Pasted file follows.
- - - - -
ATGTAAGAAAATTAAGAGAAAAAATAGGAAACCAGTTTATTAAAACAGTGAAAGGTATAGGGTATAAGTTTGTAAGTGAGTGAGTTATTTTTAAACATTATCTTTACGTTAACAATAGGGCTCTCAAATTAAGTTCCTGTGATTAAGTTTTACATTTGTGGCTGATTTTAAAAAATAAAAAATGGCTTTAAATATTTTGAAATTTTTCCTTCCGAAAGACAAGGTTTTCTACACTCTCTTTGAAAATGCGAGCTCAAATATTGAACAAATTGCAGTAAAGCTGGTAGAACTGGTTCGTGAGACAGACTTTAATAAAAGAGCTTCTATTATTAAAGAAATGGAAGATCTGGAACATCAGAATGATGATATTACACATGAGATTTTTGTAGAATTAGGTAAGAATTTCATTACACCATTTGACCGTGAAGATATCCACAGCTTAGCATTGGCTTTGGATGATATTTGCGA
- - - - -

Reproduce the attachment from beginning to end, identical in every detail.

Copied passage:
ATGTAAGAAAATTAAGAGAAAAAATAGGAAACCAGTTTATTAAAACAGTGAAAGGTATAGGGTATAAGTTTGTAAGTGAGTGAGTTATTTTTAAACATTATCTTTACGTTAACAATAGGGCTCTCAAATTAAGTTCCTGTGATTAAGTTTTACATTTGTGGCTGATTTTAAAAAATAAAAAATGGCTTTAAATATTTTGAAATTTTTCCTTCCGAAAGACAAGGTTTTCTACACTCTCTTTGAAAATGCGAGCTCAAATATTGAACAAATTGCAGTAAAGCTGGTAGAACTGGTTCGTGAGACAGACTTTAATAAAAGAGCTTCTATTATTAAAGAAATGGAAGATCTGGAACATCAGAATGATGATATTACACATGAGATTTTTGTAGAATTAGGTAAGAATTTCATTACACCATTTGACCGTGAAGATATCCACAGCTTAGCATTGGCTTTGGATGATATTTGCGA